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Cassini finds interstellar dust during its Solstice flyby of Enceladus

Saturn’s moon Enceladus is a frozen world, but it isn’t frozen solid. Colossal cryovolcanoes near the ice-locked moon’s south pole send plumes from its briny global ocean so far into space that they manage to feed bits of water ice into Saturn’s outermost rings. As part of the extended Solstice mission, NASA and the ESA sent Cassini diving through the plumes of these cryovolcanoes on a recent flyby of Enceladus. The intent was to scoop up particulate directly from the eruptions and find out what’s really going on below the moon’s icy surface. Far from just boring old water, Cassini found complex organic molecules, CO2, and even bits of Enceladus’ seafloor in the vaporous plumes.

But among the millions of pieces of ambient space dust and cryovolcano ejecta the orbiter found floating around Saturn, there were a very special few: thirty-six special particles that didn’t come from Enceladus, or even from Saturn. Cassini found grains of stardust condensed from the interstellar medium inside Saturn’s orbit.

Stardust inside the heliosphere isn’t totally unexpected. Back in the 90s, the Huygens probe found particles that the Galileo spacecraft later confirmed had come from the local interstellar cloud. But Cassini has a lot more instrumentation than Huygens. Cassini was designed to analyze “waves, particles, and fields” on the spot. That’s how the Cassini team decided these particles came from beyond our solar system: they were going too fast, and in the wrong direction, to have come from Saturn or even belong in an orbit around our Sun. When we pointed Cassini’s mass spec at those 36 dust particles, it reported that they were made not of ice, but of elements like calcium, magnesium, silicon and iron. These are rock-forming elements, and they’re produced by the death of huge stars.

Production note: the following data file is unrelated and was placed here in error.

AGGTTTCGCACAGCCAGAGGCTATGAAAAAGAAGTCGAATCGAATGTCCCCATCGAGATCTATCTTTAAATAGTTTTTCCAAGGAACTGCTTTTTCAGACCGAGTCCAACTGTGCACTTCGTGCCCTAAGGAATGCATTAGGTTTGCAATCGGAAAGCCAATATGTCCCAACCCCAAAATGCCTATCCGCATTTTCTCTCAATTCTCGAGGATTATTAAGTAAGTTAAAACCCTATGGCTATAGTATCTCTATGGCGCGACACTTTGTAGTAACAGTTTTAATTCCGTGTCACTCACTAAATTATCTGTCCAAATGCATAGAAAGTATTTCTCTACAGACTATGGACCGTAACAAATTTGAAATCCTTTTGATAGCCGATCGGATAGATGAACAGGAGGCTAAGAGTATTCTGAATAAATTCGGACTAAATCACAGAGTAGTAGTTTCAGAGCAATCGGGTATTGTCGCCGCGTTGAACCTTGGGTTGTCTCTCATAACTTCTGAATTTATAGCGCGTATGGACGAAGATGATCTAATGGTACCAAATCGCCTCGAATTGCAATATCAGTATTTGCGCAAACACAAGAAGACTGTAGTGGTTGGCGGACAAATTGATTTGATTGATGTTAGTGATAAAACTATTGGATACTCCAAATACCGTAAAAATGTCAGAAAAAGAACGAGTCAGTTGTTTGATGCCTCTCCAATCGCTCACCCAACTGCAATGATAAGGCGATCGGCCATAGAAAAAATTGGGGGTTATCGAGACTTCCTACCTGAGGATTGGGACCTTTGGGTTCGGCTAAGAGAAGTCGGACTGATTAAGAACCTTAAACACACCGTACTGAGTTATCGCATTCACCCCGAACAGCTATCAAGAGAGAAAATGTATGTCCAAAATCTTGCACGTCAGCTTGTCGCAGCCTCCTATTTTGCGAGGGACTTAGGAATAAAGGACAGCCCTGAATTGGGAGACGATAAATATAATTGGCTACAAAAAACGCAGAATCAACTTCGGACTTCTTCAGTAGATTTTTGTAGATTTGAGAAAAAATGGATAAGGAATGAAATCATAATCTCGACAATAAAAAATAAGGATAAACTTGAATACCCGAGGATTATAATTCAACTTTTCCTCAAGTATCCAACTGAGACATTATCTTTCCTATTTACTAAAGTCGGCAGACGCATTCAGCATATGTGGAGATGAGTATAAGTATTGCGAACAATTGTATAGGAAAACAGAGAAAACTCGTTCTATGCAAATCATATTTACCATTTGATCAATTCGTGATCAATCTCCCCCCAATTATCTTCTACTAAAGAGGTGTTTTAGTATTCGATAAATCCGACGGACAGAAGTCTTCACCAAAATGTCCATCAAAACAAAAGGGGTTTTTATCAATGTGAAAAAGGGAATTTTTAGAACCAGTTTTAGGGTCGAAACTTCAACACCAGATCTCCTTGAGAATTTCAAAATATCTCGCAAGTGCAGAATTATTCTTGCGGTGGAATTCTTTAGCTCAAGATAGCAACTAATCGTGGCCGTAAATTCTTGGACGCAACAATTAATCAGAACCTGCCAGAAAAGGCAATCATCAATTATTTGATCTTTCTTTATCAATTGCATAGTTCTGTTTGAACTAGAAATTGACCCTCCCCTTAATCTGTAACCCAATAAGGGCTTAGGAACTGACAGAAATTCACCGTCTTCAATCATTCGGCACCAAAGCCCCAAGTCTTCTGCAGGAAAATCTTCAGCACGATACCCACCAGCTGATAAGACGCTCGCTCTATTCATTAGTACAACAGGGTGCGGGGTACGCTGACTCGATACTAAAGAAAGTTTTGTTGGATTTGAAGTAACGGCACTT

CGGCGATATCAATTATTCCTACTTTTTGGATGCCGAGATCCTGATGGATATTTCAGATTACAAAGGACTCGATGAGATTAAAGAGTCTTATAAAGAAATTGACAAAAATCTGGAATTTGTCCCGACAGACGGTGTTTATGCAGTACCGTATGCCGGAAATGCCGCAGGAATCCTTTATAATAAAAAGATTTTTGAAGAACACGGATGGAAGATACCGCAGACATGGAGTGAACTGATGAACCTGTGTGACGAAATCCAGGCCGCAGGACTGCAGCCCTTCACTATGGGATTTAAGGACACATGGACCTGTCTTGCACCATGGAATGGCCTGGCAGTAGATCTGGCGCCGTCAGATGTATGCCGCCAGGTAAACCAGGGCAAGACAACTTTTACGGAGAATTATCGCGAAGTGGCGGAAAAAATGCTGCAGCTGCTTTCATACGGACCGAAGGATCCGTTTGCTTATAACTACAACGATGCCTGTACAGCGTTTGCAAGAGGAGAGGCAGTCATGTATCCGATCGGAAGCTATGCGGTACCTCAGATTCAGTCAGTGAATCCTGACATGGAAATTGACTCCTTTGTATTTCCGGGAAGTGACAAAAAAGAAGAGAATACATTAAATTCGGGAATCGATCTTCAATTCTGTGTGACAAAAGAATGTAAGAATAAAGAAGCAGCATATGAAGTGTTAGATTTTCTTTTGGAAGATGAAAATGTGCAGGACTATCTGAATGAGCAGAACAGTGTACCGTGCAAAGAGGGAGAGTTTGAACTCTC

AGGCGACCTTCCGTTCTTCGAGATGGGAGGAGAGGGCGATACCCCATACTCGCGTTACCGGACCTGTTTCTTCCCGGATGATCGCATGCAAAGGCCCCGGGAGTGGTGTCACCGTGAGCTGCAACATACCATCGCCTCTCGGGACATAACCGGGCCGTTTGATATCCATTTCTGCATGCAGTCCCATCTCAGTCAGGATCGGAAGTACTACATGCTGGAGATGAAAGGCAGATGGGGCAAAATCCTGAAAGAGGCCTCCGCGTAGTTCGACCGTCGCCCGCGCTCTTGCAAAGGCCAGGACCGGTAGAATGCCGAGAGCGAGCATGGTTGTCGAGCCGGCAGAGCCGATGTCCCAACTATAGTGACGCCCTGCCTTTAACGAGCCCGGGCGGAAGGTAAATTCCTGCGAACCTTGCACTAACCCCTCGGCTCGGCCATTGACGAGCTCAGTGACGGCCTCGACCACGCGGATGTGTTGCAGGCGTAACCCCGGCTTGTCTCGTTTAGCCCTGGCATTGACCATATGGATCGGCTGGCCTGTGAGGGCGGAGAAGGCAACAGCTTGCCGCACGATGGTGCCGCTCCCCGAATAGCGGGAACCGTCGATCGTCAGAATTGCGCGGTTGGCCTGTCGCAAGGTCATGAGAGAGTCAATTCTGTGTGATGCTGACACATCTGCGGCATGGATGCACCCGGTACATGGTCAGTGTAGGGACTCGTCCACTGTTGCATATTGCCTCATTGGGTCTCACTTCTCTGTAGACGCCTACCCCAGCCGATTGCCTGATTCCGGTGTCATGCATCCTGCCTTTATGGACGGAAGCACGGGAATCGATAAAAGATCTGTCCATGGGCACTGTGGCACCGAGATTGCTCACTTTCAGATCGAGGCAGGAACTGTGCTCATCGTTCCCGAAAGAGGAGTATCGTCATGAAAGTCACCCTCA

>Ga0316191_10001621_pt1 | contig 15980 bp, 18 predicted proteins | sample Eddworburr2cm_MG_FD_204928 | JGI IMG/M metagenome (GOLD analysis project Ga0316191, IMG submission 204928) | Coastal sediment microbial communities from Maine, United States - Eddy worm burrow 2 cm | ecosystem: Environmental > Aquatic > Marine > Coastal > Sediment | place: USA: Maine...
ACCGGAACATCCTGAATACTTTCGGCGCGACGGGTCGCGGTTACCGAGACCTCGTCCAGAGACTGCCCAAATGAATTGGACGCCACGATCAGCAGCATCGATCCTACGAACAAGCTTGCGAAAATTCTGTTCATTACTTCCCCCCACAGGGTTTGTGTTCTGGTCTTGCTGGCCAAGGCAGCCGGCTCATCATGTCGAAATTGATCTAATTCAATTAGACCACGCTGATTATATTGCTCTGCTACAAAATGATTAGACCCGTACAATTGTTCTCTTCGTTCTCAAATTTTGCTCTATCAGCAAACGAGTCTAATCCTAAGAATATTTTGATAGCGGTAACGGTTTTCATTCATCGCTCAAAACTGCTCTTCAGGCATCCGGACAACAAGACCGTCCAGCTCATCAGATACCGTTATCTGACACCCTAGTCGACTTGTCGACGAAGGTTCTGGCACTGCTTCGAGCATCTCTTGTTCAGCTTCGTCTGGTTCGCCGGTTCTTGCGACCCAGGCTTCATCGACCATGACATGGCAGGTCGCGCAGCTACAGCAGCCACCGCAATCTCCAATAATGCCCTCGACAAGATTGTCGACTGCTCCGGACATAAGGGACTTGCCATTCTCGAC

Grains of stardust can be found preserved inside micrometeorites, and in that state they stay unchanged for billions of years. But the pieces of stardust that Cassini found are curiously homogenized in composition. “Surprisingly, the grains we’ve detected aren’t old, pristine and compositionally diverse like the stardust grains we find in ancient meteorites,” added Mario Trieloff, a co-author also at the University of Heidelberg. “They have apparently been made rather uniform through some repetitive processing in the interstellar medium.”

The authors speculate in their report on how this processing of dust might happen. Grains of dust and debris floating in a stellar nursery could be vaporized and recondense over and over, as shock waves from dying stars passed through. This could result in homogenized grains like the ones Cassini found zipping through the heliosphere out near Saturn. Whatever their extraction, lead author Nicolas Altobelli remarked that “[the] long duration of the Cassini mission has enabled us to use it like a micrometeorite observatory, providing us privileged access to the contribution of dust from outside our solar system that could not have been obtained in any other way.”

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